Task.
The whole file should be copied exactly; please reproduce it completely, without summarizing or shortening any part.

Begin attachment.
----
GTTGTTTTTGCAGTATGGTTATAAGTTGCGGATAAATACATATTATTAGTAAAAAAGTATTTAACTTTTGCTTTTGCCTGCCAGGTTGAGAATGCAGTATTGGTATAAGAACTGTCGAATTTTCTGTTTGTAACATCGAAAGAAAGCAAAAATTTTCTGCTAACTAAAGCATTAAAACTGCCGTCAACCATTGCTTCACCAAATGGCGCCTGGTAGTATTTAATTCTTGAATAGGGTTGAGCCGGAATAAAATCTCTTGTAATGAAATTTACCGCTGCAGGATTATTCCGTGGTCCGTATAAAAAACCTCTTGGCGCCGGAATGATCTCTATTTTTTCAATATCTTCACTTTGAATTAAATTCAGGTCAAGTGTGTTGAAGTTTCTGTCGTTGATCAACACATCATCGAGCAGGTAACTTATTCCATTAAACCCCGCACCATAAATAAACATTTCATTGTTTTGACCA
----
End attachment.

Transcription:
GTTGTTTTTGCAGTATGGTTATAAGTTGCGGATAAATACATATTATTAGTAAAAAAGTATTTAACTTTTGCTTTTGCCTGCCAGGTTGAGAATGCAGTATTGGTATAAGAACTGTCGAATTTTCTGTTTGTAACATCGAAAGAAAGCAAAAATTTTCTGCTAACTAAAGCATTAAAACTGCCGTCAACCATTGCTTCACCAAATGGCGCCTGGTAGTATTTAATTCTTGAATAGGGTTGAGCCGGAATAAAATCTCTTGTAATGAAATTTACCGCTGCAGGATTATTCCGTGGTCCGTATAAAAAACCTCTTGGCGCCGGAATGATCTCTATTTTTTCAATATCTTCACTTTGAATTAAATTCAGGTCAAGTGTGTTGAAGTTTCTGTCGTTGATCAACACATCATCGAGCAGGTAACTTATTCCATTAAACCCCGCACCATAAATAAACATTTCATTGTTTTGACCA